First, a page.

Clive James is the author of more than forty books. As well as essays, he has published collections of literary and television criticism, travel writing, verse and novels, plus five volumes of autobiography. As a television performer he appeared regularly for both the BBC and ITV, most notably as writer and presenter of the ‘Postcard’ series of travel documentaries. His book Cultural Amnesia was widely noticed in all the English-speaking countries and is currently being translated into Chinese. In 1992 he was made a Member of the Order of Australia and in 2003 he was awarded the Philip Hodgins memorial medal for literature. In 2012 he was appointed CBE.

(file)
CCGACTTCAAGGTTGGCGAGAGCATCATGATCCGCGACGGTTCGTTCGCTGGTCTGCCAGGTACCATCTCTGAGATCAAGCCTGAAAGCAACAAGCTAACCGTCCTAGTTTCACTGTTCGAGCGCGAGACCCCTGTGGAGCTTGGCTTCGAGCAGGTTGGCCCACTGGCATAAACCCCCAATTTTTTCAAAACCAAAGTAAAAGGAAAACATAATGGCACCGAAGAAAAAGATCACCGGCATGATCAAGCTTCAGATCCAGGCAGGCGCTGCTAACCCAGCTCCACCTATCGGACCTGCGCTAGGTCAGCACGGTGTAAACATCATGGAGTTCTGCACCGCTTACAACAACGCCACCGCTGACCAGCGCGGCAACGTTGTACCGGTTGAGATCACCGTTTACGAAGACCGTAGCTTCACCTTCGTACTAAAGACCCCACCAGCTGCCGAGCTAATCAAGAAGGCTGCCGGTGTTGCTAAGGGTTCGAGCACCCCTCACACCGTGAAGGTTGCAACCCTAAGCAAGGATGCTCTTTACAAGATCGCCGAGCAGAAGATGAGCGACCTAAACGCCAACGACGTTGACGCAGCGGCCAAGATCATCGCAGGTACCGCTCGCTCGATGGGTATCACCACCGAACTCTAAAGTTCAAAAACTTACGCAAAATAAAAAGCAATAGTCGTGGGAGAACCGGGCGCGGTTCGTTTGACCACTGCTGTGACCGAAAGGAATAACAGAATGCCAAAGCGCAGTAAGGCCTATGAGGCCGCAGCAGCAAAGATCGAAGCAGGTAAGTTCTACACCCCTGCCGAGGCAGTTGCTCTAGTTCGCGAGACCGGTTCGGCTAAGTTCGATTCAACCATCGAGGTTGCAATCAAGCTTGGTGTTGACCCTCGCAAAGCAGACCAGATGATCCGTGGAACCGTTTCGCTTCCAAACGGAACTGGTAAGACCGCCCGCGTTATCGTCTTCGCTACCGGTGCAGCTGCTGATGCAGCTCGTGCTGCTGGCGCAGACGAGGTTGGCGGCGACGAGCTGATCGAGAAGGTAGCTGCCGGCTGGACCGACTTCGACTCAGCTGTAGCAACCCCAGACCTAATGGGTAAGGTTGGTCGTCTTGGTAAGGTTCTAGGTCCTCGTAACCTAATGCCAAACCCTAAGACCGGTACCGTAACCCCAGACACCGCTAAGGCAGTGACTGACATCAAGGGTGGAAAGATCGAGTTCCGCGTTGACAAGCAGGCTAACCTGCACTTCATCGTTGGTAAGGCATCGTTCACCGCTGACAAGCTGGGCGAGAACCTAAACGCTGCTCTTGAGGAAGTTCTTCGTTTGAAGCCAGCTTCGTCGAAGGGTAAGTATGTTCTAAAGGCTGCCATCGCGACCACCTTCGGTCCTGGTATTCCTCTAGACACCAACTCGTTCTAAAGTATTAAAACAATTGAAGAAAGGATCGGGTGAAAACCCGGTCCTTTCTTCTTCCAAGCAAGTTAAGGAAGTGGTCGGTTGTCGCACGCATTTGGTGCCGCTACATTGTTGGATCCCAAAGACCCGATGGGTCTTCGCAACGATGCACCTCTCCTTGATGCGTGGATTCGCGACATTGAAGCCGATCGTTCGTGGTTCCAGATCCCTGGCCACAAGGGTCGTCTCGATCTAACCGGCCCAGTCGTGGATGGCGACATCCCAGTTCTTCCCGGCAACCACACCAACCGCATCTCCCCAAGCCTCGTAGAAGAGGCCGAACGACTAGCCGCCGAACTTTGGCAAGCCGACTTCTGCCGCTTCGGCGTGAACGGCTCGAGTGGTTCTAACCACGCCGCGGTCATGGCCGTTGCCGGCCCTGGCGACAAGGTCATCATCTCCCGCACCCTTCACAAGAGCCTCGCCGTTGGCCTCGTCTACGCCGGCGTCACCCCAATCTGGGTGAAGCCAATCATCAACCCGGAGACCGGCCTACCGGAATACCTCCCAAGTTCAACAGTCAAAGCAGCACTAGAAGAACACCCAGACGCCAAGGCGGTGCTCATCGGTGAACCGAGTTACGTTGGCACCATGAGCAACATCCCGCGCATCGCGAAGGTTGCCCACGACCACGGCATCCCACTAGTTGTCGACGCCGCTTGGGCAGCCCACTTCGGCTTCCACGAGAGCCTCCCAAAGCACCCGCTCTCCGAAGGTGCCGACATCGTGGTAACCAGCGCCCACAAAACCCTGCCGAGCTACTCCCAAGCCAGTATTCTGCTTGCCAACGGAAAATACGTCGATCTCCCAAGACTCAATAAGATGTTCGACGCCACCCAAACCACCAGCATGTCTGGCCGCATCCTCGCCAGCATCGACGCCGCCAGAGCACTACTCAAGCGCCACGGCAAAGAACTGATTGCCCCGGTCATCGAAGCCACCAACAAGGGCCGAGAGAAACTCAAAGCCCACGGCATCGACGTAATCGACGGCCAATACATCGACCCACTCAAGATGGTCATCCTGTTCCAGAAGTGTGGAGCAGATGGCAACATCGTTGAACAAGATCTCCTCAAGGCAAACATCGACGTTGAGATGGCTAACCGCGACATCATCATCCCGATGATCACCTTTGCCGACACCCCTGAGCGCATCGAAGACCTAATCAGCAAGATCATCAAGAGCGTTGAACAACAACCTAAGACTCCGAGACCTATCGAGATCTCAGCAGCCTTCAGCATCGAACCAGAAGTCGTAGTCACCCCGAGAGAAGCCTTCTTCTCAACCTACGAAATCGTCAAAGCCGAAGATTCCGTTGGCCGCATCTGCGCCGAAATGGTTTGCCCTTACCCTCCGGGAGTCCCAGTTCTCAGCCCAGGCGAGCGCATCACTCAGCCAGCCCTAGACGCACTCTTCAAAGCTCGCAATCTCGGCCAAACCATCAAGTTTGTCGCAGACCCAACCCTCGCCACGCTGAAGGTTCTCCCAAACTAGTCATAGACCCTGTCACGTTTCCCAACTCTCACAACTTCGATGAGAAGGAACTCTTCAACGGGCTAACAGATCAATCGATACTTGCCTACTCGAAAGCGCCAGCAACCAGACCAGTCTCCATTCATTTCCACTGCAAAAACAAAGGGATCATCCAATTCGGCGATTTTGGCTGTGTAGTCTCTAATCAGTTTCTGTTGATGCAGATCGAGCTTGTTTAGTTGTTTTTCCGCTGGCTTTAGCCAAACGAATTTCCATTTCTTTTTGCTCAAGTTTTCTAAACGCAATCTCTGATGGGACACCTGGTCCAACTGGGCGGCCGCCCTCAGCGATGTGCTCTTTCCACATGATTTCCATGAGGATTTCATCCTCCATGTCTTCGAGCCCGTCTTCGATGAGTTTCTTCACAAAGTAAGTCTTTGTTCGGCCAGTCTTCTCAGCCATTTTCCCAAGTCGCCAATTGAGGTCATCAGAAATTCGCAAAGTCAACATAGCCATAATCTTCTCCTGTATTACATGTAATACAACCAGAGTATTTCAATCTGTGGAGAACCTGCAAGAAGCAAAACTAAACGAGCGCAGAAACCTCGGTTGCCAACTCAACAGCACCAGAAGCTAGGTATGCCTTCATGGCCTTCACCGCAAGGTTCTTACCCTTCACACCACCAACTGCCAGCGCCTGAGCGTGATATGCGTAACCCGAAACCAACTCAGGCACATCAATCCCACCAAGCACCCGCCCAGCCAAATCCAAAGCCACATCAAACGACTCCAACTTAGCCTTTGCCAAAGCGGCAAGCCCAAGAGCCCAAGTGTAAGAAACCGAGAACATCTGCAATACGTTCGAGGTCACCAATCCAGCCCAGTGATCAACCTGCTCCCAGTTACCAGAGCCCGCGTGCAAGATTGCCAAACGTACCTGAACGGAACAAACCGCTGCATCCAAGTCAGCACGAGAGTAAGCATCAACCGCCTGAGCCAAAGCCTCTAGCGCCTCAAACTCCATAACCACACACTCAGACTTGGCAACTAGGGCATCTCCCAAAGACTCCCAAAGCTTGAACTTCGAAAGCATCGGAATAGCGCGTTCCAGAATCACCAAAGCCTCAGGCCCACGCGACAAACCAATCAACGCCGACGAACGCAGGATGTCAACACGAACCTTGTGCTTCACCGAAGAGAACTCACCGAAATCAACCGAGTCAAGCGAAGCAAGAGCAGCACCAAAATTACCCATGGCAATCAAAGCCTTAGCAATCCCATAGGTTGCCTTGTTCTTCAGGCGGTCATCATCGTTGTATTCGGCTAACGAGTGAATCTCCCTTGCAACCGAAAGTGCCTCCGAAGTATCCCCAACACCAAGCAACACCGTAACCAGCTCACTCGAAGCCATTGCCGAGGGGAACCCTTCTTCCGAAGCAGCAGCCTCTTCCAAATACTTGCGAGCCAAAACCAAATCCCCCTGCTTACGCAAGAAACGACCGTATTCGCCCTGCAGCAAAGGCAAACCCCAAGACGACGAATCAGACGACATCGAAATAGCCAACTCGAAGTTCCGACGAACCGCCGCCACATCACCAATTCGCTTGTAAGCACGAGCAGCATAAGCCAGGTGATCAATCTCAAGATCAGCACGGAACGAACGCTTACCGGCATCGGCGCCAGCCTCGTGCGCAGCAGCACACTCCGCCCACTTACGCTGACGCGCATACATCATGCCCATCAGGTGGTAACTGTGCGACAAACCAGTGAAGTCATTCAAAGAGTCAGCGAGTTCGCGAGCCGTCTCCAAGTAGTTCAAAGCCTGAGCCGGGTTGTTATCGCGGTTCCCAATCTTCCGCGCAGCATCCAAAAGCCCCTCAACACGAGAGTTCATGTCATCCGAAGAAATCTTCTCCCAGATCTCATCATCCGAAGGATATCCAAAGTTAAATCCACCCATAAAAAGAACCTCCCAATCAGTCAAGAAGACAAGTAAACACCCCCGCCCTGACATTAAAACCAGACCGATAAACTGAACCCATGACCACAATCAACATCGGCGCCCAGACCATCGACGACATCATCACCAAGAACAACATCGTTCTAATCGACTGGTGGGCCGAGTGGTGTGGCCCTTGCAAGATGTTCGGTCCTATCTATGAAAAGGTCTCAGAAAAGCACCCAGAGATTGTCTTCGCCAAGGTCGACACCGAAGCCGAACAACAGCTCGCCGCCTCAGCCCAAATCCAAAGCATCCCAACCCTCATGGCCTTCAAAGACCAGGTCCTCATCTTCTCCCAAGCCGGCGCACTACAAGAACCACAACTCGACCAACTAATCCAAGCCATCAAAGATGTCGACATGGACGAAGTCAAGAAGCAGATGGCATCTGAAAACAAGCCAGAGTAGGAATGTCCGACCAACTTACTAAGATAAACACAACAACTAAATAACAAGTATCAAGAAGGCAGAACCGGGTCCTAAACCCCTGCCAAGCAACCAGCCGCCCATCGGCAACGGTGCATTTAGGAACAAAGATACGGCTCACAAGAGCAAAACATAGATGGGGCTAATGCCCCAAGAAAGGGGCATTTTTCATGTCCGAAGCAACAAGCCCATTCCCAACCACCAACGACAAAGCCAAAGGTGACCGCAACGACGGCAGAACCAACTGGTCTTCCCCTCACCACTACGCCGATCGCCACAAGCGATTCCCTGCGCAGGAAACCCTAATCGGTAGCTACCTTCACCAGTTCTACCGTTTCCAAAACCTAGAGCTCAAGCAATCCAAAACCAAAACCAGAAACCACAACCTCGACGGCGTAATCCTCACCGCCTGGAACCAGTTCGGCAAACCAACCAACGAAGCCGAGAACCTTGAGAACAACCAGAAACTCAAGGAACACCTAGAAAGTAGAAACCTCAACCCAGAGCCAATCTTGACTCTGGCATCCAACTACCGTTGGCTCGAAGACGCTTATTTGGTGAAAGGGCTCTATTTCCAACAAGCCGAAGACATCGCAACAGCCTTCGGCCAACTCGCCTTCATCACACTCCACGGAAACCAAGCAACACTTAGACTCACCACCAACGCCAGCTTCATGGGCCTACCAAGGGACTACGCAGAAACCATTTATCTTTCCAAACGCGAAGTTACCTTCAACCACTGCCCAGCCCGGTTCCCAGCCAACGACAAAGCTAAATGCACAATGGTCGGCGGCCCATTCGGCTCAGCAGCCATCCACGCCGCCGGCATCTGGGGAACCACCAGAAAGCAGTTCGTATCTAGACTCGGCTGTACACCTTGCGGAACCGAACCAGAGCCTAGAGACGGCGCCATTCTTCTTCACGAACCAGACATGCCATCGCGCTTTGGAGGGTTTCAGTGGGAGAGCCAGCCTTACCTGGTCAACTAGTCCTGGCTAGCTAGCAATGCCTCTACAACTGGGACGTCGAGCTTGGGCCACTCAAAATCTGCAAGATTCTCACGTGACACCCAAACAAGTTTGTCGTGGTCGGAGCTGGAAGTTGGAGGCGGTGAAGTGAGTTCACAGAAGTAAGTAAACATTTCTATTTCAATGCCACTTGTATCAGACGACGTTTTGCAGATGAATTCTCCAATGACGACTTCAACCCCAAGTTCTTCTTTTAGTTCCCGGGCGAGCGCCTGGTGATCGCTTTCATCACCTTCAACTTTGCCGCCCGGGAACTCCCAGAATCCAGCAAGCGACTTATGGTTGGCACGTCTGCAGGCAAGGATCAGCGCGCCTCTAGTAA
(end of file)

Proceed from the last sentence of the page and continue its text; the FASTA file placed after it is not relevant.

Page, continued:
Clive James’ power as a poet has increased year by year, and there has been no stronger evidence for this than Nefertiti in the Flak Tower. Here, his polymathic learning and technical virtuosity are worn more lightly than ever; the effect is merely to produce a deep sense of trust into which the reader gratefully sinks, knowing they are in the presence of a master. The most obvious token of that mastery is the book’s breathtaking range of theme: there are moving elegies, a meditation on the later Yeats, a Hollywood Iliad, odes to rare orchids, wartime typewriters and sharks—as well as a poem on the fate of Queen Nefertiti in Nazi Germany. But despite the dizzying variety, James’ poetic intention becomes increasingly clear: what marks this new collection out is his intensified concentration on the individual poem as self-contained universe. Poetry is a practice he compares (in ‘Numismatics’) to striking new coin; and Nefertiti in the Flak Tower is a treasure-chest of one-off marvels, with each poem a twin-sided, perfect human balance of the unashamedly joyous and the deadly serious, ‘whose play of light pays tribute to the dark’.Nefertiti in the Flak Tower: Collected Verse 2008-2011